Upon what basis do we determine a right?

Where is the empirical foundation upon which rests the right to free speech, the right to security of the person, freedom of religion, freedom of the press, etc?

What is a right in the first place? There are human rights, animal rights, ecological rights…are their any rights that transcend these groups to encompass all?

A human right is a supposed universal value protecting people and groups from certain constraints and against certain attacks.

A most basic right might be the right to life. Still even this most basic right becomes complicated by questions immediately. What is life? At what point is a human considered ‘alive’ and worthy of the right? If a human being takes the life of another is his own right to life forfeit?

The narrative of Cain and Abel is one of the oldest examples we have of a human rights conflict. Cain unjustly and with malice and intent takes the life of his brother Abel. Interestingly God responds not by removing Cain’s right to life but rather by limiting his freedoms in other areas and specifically marking him in such a way that others would not take away his right to life. In this example we find that God’s response (and therefore model of response) to murder is the offer of mercy and grace. There is still punishment but it is designed to limit Cain’s opportunity to murder again and frankly to make a bold statement that while Cain is a murderer God is not. (I will not address the other narratives of God throughout the Bible that seem to have God authorizing and encouraging murder as it extends outside of the scope of this piece).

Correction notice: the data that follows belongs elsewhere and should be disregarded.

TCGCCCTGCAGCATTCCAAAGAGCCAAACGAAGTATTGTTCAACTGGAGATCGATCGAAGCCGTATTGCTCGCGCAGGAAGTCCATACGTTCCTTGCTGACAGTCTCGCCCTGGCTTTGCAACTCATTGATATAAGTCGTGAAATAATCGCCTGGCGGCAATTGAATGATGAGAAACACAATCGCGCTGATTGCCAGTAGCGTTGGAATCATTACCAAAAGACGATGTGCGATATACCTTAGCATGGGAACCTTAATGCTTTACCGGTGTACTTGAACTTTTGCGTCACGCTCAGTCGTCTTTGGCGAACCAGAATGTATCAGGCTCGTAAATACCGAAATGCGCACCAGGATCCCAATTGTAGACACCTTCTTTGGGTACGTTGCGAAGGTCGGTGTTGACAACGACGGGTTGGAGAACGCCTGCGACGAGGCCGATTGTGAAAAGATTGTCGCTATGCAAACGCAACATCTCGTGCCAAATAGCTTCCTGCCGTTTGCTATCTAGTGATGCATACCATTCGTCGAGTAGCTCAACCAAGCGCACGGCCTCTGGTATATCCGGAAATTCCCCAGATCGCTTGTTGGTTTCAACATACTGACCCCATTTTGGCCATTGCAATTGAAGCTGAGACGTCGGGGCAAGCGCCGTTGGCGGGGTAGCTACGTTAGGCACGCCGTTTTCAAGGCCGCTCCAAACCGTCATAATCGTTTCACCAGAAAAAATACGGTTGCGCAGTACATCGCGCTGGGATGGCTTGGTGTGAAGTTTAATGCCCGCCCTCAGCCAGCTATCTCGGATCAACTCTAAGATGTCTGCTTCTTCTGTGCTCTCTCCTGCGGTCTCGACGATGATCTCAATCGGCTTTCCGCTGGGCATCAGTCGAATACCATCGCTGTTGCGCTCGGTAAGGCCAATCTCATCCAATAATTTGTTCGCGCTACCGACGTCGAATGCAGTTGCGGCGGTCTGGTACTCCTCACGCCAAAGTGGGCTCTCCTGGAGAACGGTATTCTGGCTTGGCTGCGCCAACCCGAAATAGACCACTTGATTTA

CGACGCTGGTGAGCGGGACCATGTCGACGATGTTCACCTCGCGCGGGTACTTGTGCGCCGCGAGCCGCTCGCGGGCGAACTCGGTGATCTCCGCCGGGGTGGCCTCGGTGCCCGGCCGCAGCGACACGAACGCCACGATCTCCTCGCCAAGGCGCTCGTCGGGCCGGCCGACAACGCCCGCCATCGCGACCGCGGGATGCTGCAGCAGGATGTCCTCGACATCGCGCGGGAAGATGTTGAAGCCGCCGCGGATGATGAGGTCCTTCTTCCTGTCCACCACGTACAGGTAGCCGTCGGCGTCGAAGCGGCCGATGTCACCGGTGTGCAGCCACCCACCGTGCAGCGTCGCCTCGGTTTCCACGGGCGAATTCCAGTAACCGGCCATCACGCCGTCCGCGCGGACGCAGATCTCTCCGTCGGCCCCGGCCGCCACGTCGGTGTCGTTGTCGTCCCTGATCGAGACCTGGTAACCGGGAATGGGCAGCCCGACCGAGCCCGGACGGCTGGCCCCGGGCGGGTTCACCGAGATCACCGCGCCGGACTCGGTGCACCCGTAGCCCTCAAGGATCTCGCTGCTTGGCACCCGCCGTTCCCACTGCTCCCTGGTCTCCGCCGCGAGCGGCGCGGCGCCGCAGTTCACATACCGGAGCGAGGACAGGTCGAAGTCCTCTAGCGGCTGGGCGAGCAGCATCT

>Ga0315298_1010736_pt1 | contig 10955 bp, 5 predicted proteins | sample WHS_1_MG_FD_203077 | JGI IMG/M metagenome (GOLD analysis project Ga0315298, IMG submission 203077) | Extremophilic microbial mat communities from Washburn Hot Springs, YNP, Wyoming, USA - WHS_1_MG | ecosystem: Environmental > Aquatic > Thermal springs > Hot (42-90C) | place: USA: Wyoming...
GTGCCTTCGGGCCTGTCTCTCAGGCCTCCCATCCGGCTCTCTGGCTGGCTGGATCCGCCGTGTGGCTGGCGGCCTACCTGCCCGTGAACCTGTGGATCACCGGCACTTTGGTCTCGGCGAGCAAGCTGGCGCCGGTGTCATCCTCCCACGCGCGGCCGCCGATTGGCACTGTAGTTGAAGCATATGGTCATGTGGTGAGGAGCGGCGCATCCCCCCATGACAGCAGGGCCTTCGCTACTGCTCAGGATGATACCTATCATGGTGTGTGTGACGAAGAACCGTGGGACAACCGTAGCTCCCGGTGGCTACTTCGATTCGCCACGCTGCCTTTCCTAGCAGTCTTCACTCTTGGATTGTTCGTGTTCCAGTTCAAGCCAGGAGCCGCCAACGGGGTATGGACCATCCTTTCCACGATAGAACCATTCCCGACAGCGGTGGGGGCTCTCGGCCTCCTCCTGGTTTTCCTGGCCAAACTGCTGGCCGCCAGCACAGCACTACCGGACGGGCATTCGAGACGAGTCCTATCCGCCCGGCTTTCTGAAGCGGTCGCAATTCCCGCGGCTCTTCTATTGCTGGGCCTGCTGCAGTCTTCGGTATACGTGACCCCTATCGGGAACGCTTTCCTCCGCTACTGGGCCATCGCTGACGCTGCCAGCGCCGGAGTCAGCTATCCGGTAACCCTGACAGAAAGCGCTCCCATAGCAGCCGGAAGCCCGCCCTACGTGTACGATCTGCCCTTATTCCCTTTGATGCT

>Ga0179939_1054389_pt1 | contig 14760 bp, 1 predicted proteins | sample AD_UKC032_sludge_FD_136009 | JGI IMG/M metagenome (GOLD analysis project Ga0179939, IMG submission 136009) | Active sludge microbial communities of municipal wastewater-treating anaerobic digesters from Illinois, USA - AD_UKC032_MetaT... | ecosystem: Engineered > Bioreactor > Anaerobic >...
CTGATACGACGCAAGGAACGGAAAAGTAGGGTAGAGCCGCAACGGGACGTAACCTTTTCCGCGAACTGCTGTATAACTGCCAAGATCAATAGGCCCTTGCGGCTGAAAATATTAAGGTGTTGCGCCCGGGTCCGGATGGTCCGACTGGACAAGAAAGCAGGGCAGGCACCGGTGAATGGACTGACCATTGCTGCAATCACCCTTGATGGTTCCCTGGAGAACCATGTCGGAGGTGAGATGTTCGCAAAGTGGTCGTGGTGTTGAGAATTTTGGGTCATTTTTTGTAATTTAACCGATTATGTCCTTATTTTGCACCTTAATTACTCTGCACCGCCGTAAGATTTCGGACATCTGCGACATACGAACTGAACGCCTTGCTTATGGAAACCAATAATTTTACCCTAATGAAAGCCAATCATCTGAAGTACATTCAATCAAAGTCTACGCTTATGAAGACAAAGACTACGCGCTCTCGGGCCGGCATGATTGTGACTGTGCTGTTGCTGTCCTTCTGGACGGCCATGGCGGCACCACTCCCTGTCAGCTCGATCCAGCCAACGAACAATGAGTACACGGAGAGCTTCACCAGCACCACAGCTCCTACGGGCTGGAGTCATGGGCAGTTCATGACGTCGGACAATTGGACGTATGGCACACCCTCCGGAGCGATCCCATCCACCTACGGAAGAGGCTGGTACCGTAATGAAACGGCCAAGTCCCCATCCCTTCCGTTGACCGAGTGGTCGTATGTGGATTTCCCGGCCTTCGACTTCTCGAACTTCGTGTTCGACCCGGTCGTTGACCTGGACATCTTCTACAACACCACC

Today however we do not have a God that descends to Earth to arbitrate such rights conflicts on our behalf. It has been left to us.